Behind the scenes, I terrorized my dogs and spouse by leaving little piles of clutter everywhere, detritus from staged “shoots” I would take for social media. I fell, rather quickly, into a Bookstagram hole and emerged, only somewhat scathed, in mid-2019 for a bit of a reprieve. I couldn’t keep pace with the aesthetics. I abandoned a lot of my follows, feeling turned off (although some, like Lou @vellichorblues, are so gorgeous I’ll never quit ’em) and made a point of following more Actual Authors. The produced quality of my feed quickly declined, and not altogether for the worse. I felt less pressure to make my own ‘curated’ yet ‘authentic’ posts, although that feeling has ebbed and flowed since then. There’s something so addictive about seeing the follower count grow, watching the little hearts spring up from the notifications bar.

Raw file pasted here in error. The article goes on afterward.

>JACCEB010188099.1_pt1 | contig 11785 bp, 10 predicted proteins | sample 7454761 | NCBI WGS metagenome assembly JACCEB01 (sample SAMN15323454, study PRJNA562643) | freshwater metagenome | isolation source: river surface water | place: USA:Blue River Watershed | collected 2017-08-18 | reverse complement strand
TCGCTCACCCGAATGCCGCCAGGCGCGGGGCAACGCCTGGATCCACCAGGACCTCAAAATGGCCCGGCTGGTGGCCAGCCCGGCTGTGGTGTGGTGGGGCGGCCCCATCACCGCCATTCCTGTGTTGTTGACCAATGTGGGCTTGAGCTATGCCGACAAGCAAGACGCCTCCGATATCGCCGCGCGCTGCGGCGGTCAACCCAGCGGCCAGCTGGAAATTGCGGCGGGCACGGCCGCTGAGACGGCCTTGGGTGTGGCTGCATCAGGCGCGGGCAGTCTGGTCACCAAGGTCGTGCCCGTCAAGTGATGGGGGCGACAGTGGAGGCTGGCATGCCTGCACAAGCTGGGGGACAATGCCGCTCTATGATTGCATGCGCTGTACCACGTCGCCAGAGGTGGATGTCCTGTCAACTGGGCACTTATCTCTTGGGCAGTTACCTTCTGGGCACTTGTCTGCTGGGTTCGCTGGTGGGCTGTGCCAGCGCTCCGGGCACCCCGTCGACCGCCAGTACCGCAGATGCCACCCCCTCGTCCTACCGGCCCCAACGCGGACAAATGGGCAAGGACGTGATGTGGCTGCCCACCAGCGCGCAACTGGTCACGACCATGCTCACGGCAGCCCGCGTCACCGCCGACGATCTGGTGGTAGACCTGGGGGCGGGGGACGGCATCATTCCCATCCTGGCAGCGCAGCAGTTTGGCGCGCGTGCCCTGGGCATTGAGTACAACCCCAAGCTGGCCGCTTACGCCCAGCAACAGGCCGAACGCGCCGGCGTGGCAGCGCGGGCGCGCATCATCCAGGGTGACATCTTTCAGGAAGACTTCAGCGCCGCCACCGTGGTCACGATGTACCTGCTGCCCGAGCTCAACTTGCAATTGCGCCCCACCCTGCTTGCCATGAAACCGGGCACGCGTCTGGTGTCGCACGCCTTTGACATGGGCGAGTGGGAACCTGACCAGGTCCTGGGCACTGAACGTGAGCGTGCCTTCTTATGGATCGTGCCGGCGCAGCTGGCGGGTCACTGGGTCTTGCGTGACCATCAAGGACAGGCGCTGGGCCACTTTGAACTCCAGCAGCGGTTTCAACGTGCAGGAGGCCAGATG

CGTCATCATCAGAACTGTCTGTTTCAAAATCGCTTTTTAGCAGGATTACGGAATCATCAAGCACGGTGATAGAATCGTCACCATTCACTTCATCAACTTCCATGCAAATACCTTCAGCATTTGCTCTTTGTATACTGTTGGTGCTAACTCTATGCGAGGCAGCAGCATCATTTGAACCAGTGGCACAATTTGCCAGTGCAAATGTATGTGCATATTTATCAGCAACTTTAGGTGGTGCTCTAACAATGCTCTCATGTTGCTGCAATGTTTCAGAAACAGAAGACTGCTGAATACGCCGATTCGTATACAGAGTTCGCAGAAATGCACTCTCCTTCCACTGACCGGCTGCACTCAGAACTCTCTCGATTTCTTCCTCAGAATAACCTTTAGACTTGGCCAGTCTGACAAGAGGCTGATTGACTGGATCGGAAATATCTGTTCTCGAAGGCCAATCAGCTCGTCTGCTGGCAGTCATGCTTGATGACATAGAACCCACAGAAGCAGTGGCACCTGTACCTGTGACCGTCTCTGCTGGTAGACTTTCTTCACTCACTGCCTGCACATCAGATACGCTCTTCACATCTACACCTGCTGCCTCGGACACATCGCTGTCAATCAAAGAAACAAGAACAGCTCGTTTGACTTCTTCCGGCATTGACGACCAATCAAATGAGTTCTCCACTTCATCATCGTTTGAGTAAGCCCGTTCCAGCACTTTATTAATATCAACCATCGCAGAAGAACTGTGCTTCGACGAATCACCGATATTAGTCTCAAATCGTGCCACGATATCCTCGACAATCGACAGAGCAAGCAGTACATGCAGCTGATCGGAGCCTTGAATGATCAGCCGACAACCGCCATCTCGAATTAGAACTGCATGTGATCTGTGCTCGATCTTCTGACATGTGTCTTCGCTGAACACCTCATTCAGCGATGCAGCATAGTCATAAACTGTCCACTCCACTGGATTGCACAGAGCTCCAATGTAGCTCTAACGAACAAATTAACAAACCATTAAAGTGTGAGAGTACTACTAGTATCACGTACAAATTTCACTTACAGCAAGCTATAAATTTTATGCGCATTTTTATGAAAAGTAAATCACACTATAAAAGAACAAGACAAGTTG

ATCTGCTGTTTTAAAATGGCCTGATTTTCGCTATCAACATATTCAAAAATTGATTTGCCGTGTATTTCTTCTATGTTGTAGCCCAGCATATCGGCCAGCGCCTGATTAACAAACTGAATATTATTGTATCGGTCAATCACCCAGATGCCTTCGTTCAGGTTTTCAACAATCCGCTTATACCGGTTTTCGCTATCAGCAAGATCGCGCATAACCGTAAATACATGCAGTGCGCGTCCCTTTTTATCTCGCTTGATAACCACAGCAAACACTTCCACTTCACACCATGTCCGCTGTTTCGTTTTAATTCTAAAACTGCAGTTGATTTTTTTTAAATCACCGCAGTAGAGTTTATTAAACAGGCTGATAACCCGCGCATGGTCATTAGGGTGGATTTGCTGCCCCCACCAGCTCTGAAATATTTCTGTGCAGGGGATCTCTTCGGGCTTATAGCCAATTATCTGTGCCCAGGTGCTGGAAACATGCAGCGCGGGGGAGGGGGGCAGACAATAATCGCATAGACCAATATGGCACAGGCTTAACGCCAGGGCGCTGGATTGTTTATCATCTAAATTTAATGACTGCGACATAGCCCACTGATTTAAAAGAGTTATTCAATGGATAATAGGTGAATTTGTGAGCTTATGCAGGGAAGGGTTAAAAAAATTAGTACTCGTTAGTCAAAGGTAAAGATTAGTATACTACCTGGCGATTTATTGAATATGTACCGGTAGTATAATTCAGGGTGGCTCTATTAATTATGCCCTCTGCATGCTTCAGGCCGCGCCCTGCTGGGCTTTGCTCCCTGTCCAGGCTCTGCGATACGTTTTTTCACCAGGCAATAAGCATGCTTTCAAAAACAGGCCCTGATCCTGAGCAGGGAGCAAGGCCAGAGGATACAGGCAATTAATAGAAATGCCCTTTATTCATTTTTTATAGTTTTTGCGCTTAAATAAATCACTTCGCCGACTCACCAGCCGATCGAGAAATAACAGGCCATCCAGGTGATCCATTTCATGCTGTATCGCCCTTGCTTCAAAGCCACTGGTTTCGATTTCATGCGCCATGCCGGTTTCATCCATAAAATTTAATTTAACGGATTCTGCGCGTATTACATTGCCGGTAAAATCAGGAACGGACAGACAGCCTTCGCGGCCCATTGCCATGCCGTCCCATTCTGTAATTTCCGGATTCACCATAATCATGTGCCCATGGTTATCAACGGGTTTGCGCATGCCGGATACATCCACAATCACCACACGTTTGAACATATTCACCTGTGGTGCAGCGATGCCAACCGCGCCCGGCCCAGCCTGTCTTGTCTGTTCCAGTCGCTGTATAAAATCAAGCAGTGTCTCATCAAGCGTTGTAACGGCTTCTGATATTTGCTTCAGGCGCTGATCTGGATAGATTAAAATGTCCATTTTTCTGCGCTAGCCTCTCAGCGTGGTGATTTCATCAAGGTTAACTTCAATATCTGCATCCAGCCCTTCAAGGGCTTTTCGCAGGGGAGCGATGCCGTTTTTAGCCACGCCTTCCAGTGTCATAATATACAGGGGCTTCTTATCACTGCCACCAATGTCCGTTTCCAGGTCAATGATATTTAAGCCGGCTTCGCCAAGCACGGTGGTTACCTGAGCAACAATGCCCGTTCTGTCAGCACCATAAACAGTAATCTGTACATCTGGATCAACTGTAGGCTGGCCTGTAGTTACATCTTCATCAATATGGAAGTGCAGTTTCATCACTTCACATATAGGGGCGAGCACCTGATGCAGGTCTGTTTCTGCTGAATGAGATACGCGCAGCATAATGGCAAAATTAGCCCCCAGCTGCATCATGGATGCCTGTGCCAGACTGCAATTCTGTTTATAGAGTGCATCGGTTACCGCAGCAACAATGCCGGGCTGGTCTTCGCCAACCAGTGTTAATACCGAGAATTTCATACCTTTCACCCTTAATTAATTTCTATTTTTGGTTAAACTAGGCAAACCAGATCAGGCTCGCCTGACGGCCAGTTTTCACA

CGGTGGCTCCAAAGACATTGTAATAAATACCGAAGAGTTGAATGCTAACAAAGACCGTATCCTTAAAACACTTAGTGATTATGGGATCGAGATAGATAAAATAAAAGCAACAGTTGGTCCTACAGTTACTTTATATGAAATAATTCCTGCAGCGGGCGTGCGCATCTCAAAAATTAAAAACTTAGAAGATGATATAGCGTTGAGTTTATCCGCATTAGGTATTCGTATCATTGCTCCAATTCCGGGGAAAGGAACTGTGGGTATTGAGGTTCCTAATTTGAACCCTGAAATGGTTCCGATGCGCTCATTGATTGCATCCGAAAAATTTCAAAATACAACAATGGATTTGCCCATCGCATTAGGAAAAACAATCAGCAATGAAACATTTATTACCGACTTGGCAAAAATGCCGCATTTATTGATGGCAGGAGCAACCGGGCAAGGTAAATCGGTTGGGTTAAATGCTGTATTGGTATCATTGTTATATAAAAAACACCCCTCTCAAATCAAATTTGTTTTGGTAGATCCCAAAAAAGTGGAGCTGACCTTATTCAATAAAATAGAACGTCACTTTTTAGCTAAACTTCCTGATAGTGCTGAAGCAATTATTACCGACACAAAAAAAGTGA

It’s also exhausting. As Kathryn Jezer-Morton points out in “Is ‘cozy season’ a cry for help?” is likely because it comes down to control. When you’re curating an image—whether it’s one or it’s an overall aesthetic (think people who style their grid layout) it takes a lot of effort and you have to account for so many different variables. To ‘win’ at social media, you’re creating images and captions that are meant to be representative of something specific; they have to convey an idea, an emotion, a lifestyle, a relatable sincerity but also an aspirational effortlessness. These are posts with a certain aesthetic appeal and desirability— an attainable “I could do that, if I put in the effort” air about them. That’s what people respond to, and what Instagram’s algorithm rewards. In truth, trying to achieve that takes a lot of work, especially if you’re not a professional. Increasingly, the posts finding the most success are videos and giveaways. Posts with shorter captions get more engagement. Commodification seems to be key. Got all that? More and more, even “stay at home” moms’ living rooms looked like staged show homes; “home bakers” and amateur food bloggers’ photos look like they were taken by professional photographers. Some were.